ningyoprints

Notes from ningyo editions studio and gallery

The Memento Mori and Jane Rainwater’s Evil Flowers

“When the cities are on fire with the burning flesh of men, just remember that death is not the end.”

-Bob Dylan

“…and tell ’em to bring some of them sweet smelling roses/so they can’t smell me as we ride along.”

-old folk ballad (“St. James Hospital”)

Memento Mori roughly translates as “Remember you will die”. Read the rest of this entry »

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Joe Wardwell: If This Is It

And I know soon/ that the sky will split
And the planets will shift,
Balls of jade will drop/ and existence stop.

-Patti Smith

Preamble

The readership has come to expect a certain level of quality in this little blog, though in referring to the “readership”, I actually have reason to believe that this really just includes myself alone (as a quick check on my WordPress dashboard stats confirm.)   As sad as this makes me (which on a scale of 1 to 10 is a 5) I feel like I must continue to post at least once in a while because what is more sad –  like a 7 or an 8 – is visiting a blog that has not been updated for a year or more.  You briefly wonder if the person has become very ill or even died, then determine that more likely he or she just got lazy: the passion withered and creeping realizations of the futility of the whole effort set in and eventually won out.  All maybe less sad than death, but still depressing, and each representing a kind of death in themselves.

Having said all of that, I give myself a pass to write a bit lazily on the excellent Boston artist Joe Wardwell, for which I believe he of all people will understand. Read the rest of this entry »

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Jennifer Koch’s Scissor Drawings

The Chinese were printing on paper with woodblocks over a thousand years before most Europeans even knew what a piece of paper was, and before they were printing on it they were cutting it.  So begins an ongoing history with styles and techniques developing independent of one another across continents and hemispheres, yet all inspired by a bounding line created from a deeply contrasting, shadowed edge and the sheer dramatic impact of the silhouette. Read the rest of this entry »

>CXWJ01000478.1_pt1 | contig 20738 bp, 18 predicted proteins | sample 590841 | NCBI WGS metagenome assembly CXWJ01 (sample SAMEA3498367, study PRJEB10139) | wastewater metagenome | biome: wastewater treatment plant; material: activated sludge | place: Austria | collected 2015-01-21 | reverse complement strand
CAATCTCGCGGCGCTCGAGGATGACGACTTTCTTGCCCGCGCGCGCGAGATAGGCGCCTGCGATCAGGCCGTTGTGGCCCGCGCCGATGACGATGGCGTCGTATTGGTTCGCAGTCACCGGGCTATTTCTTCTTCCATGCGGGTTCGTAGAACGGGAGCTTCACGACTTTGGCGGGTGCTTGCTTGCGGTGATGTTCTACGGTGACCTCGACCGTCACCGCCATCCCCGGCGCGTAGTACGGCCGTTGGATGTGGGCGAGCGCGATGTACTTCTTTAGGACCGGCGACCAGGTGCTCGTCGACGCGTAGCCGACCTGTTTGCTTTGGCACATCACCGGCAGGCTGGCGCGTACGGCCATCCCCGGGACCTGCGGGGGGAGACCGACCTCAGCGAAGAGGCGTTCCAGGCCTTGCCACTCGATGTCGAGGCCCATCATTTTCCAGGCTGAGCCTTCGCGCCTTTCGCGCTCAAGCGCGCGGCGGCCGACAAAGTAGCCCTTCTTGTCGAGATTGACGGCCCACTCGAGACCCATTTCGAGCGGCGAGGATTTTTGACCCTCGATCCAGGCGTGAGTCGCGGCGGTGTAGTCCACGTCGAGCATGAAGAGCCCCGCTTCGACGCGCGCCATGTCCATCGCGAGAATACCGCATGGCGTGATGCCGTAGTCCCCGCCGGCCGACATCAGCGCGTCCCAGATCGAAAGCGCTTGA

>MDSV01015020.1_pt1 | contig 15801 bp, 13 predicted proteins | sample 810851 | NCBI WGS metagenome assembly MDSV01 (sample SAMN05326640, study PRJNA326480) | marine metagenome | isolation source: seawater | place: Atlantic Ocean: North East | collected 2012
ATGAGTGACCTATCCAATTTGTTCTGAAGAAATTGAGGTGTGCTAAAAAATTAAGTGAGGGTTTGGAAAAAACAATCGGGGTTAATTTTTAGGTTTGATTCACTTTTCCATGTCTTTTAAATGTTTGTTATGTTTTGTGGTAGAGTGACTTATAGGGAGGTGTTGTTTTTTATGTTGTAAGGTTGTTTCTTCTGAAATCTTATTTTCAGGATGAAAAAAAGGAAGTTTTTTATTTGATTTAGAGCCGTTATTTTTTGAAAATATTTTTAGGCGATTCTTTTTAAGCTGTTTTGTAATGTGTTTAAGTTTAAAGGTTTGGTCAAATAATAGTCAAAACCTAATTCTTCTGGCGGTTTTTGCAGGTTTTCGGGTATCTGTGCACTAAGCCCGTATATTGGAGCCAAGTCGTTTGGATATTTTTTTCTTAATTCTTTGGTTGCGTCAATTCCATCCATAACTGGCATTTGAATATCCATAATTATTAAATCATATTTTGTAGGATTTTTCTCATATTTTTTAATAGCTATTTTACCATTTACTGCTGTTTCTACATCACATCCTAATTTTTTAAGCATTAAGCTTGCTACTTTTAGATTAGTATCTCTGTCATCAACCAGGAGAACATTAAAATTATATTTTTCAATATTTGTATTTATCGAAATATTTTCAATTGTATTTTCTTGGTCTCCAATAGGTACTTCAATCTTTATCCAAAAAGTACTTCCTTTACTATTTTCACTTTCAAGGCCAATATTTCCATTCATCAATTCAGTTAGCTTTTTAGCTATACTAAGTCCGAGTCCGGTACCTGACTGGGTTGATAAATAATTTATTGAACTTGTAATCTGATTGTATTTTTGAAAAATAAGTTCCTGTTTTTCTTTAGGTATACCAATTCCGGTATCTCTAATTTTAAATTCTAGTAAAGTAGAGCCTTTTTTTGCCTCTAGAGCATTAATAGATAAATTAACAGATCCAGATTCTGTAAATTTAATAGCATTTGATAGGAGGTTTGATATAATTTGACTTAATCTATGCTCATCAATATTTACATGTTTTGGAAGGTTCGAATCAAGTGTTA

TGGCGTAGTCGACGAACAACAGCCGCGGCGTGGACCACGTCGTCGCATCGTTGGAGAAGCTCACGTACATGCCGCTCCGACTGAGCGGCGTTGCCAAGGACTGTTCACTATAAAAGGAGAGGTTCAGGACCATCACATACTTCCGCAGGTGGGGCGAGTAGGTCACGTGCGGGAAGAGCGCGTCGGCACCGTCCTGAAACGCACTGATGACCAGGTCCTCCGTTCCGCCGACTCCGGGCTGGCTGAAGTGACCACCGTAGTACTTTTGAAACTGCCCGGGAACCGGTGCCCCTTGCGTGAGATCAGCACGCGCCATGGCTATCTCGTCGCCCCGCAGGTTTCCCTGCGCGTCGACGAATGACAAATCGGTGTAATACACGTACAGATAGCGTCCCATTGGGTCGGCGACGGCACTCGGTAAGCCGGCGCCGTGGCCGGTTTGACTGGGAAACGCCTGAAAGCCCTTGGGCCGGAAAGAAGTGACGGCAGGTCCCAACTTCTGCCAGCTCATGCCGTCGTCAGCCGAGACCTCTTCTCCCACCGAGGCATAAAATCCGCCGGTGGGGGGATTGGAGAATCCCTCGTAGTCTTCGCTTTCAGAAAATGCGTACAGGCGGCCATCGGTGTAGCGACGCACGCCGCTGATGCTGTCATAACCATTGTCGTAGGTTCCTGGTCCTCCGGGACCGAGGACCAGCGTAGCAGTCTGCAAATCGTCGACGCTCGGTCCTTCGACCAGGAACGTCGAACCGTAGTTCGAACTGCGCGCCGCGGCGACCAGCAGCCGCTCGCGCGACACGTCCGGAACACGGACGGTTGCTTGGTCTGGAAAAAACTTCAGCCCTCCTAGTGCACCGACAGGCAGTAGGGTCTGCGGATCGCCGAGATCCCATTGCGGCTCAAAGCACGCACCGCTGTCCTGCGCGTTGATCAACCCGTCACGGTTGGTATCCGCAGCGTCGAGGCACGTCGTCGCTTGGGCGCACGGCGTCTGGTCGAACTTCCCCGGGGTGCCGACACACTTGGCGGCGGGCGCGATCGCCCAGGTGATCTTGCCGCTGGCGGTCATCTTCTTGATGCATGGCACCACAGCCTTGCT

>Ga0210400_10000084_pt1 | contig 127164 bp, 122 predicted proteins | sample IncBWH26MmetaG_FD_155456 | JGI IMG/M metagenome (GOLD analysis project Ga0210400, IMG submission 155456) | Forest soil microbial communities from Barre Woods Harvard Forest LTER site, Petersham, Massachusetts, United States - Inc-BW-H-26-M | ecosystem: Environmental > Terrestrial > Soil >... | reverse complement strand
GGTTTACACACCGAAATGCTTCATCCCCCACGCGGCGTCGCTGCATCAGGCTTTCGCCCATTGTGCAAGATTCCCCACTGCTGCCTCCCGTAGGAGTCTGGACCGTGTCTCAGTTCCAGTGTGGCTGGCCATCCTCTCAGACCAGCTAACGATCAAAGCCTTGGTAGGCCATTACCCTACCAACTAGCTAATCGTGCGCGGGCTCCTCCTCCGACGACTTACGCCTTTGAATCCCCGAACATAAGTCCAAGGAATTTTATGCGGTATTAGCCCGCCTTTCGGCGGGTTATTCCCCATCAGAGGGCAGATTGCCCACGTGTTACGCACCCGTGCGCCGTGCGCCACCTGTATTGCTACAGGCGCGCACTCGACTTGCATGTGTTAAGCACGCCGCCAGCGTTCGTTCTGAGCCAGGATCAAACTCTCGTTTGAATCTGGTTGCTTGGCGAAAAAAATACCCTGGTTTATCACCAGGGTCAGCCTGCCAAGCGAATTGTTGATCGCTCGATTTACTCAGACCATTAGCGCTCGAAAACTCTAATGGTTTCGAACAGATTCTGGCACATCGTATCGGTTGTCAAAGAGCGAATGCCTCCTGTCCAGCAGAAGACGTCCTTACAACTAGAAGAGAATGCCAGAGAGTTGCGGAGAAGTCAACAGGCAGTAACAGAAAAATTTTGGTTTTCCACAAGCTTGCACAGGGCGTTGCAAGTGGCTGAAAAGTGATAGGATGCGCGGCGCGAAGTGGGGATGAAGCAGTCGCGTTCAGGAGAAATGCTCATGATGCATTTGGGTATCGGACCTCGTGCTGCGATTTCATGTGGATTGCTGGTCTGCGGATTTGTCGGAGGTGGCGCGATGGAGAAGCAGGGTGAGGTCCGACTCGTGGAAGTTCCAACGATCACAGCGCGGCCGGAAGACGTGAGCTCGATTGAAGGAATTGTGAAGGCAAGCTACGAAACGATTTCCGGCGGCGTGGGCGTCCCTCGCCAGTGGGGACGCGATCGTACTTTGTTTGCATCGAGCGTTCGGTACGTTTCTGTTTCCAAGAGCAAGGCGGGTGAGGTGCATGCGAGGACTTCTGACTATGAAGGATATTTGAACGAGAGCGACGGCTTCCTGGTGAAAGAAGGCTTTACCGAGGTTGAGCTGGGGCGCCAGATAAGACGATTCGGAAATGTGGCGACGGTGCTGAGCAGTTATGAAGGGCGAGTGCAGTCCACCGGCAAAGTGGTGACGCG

Filed under: Editions (from ningyo editions), Uncategorized

Kathleen O’Hara

The ubiquity of greeting cards throughout Kathleen O’Hara’s childhood and adult life (her parents own a greeting card company) has naturally found its way into her work, as evinced in landscapes that manage to be at once quaint and eerie.  Other influences include film stills, collectibles, catalogues, and newspapers (images of which are often collaged directly onto the work.)  Despite the benign scenes that influence her work, her landscapes are often altered to highlight disquieting features such as angry dark clouds or silent, colossal icebergs.  These inimical features imbue quaint idylls with the awe and terror that the Romantics felt towards the forces of nature.

Newfoundland, 2010, acrylic, marker, pencil, collage on canvas, 24×30”

Read the rest of this entry »

Filed under: Editions (from ningyo editions), Uncategorized

Holoplanktonica – Plastic Impressions of Ocean Flotsam

Deb Todd Wheeler spent the first several weeks of 2011 at ningyo editions creating Holoplanktonica, a series of prints inspired by the 2004 exhibition Ocean Flowers: Impressions from Nature curated by Catherine De Zegher at The Drawing Center in New York.  That exhibit collected a vast trove of 19th century prints, color plates, imprints, cyanotypes, and early photograms – “as ‘twere in Granf’r’s day” – of oceanic vegetation by artists and botanists alike.  This new series collects an equally diverse trove of monotypes, collograph, woodcut and letterpress prints cataloging specimens of modern-day detritus resulting from plastic refuse accumulating on land and sea alike.  (See also the Urban Dictionary’s definition for Urban Jellyfish)

Deb Todd Wheeler detritus

Read the rest of this entry »

Filed under: Editions (from ningyo editions)

Jane D. Marsching’s Ice Out, and also the first post

To read descriptions on how prints are made is generally hopelessly boring to all but the most curious technicians, and in most cases the same should be said about writing them.

But the creation of Ice Out presented conceptual challenges that dictated new and unfamiliar technical means: how to depict the gradual melting of the ice-covered Walden across a small series of images that would bring the viewer from the crystalline chill of the frozen surface to the verdant expanse of spring’s eventual triumph; how to depict data which records a process so un-visual as comparisons of wind speed and direction; and how to present both expansive tone and color with the minutiae of this data in a balanced, harmonious, and equally engaging manner. This makes at least the task of writing about technique far more engaging. Read the rest of this entry »

Filed under: Editions (from ningyo editions), Uncategorized

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